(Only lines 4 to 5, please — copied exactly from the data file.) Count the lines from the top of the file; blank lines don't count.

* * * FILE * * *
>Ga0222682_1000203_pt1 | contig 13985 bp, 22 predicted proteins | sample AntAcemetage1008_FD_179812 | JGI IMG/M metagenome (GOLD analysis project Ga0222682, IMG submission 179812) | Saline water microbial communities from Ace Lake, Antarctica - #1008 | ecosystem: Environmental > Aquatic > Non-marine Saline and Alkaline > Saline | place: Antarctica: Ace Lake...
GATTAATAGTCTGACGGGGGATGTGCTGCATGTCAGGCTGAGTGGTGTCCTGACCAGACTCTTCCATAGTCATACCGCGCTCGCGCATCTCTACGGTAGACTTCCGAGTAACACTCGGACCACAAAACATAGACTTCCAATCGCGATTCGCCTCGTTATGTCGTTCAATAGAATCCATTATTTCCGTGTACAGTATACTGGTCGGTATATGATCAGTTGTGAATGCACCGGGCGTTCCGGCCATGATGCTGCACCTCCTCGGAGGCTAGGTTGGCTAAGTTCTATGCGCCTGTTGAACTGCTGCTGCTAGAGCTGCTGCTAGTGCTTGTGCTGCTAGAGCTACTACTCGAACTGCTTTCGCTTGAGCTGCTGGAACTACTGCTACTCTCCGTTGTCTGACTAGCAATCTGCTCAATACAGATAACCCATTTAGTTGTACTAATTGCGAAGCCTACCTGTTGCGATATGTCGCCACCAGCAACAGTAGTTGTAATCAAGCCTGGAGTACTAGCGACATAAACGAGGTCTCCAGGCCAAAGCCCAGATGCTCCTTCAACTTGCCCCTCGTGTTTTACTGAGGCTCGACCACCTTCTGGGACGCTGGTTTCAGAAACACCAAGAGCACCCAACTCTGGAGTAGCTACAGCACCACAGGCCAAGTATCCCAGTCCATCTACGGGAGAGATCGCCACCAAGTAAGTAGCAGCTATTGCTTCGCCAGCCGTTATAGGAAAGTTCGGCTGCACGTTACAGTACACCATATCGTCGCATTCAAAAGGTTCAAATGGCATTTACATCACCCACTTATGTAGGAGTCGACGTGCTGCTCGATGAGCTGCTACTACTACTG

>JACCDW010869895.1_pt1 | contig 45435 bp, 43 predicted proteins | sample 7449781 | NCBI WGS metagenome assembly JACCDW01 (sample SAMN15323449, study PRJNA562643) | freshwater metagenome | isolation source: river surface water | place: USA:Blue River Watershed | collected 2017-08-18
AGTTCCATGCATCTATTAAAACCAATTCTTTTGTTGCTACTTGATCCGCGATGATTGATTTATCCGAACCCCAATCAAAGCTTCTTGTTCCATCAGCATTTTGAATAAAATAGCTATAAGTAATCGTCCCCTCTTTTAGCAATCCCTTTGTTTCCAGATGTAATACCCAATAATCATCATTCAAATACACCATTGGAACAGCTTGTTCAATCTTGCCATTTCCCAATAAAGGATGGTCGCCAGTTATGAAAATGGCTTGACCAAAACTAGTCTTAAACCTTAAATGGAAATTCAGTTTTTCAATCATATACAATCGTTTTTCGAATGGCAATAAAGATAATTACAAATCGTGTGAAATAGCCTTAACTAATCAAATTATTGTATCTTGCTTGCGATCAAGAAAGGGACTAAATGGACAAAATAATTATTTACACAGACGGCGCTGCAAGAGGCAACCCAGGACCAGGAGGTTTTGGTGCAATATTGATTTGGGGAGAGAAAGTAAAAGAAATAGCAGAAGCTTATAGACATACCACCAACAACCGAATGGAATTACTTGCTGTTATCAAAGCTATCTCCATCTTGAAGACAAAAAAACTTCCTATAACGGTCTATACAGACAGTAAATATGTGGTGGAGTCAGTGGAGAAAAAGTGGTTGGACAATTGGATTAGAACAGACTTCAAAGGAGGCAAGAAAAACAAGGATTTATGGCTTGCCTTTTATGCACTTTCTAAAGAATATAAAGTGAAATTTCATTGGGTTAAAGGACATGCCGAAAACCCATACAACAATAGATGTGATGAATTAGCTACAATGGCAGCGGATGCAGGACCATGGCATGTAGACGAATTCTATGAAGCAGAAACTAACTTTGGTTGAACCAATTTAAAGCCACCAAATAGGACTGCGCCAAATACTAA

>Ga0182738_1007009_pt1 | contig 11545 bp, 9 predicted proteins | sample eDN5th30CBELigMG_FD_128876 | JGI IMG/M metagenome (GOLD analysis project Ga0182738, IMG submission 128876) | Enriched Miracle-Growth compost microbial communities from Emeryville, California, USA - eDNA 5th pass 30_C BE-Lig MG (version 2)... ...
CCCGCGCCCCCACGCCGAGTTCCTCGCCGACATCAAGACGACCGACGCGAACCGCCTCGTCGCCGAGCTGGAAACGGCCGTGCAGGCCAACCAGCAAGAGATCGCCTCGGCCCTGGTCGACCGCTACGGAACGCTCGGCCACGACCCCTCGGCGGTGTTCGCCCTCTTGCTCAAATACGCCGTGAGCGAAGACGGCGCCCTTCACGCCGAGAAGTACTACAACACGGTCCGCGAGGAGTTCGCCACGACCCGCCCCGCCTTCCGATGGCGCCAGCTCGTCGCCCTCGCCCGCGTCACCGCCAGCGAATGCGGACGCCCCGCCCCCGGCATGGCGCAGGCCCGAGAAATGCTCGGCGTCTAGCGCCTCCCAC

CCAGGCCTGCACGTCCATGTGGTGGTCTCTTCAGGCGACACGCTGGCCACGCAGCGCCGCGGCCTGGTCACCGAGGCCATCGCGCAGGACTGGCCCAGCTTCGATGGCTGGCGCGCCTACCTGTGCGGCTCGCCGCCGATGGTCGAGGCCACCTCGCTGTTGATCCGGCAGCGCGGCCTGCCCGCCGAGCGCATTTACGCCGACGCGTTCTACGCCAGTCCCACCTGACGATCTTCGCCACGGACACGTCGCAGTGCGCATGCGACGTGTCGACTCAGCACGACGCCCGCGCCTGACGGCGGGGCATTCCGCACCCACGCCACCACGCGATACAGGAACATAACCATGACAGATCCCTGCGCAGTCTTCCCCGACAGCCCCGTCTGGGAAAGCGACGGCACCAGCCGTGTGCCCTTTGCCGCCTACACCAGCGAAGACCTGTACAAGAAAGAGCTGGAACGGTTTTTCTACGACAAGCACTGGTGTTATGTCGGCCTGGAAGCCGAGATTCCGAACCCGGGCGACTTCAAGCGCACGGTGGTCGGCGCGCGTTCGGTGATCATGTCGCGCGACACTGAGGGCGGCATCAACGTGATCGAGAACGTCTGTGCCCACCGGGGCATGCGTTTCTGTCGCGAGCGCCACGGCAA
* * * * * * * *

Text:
AGTTCCATGCATCTATTAAAACCAATTCTTTTGTTGCTACTTGATCCGCGATGATTGATTTATCCGAACCCCAATCAAAGCTTCTTGTTCCATCAGCATTTTGAATAAAATAGCTATAAGTAATCGTCCCCTCTTTTAGCAATCCCTTTGTTTCCAGATGTAATACCCAATAATCATCATTCAAATACACCATTGGAACAGCTTGTTCAATCTTGCCATTTCCCAATAAAGGATGGTCGCCAGTTATGAAAATGGCTTGACCAAAACTAGTCTTAAACCTTAAATGGAAATTCAGTTTTTCAATCATATACAATCGTTTTTCGAATGGCAATAAAGATAATTACAAATCGTGTGAAATAGCCTTAACTAATCAAATTATTGTATCTTGCTTGCGATCAAGAAAGGGACTAAATGGACAAAATAATTATTTACACAGACGGCGCTGCAAGAGGCAACCCAGGACCAGGAGGTTTTGGTGCAATATTGATTTGGGGAGAGAAAGTAAAAGAAATAGCAGAAGCTTATAGACATACCACCAACAACCGAATGGAATTACTTGCTGTTATCAAAGCTATCTCCATCTTGAAGACAAAAAAACTTCCTATAACGGTCTATACAGACAGTAAATATGTGGTGGAGTCAGTGGAGAAAAAGTGGTTGGACAATTGGATTAGAACAGACTTCAAAGGAGGCAAGAAAAACAAGGATTTATGGCTTGCCTTTTATGCACTTTCTAAAGAATATAAAGTGAAATTTCATTGGGTTAAAGGACATGCCGAAAACCCATACAACAATAGATGTGATGAATTAGCTACAATGGCAGCGGATGCAGGACCATGGCATGTAGACGAATTCTATGAAGCAGAAACTAACTTTGGTTGAACCAATTTAAAGCCACCAAATAGGACTGCGCCAAATACTAA

>Ga0182738_1007009_pt1 | contig 11545 bp, 9 predicted proteins | sample eDN5th30CBELigMG_FD_128876 | JGI IMG/M metagenome (GOLD analysis project Ga0182738, IMG submission 128876) | Enriched Miracle-Growth compost microbial communities from Emeryville, California, USA - eDNA 5th pass 30_C BE-Lig MG (version 2)... ...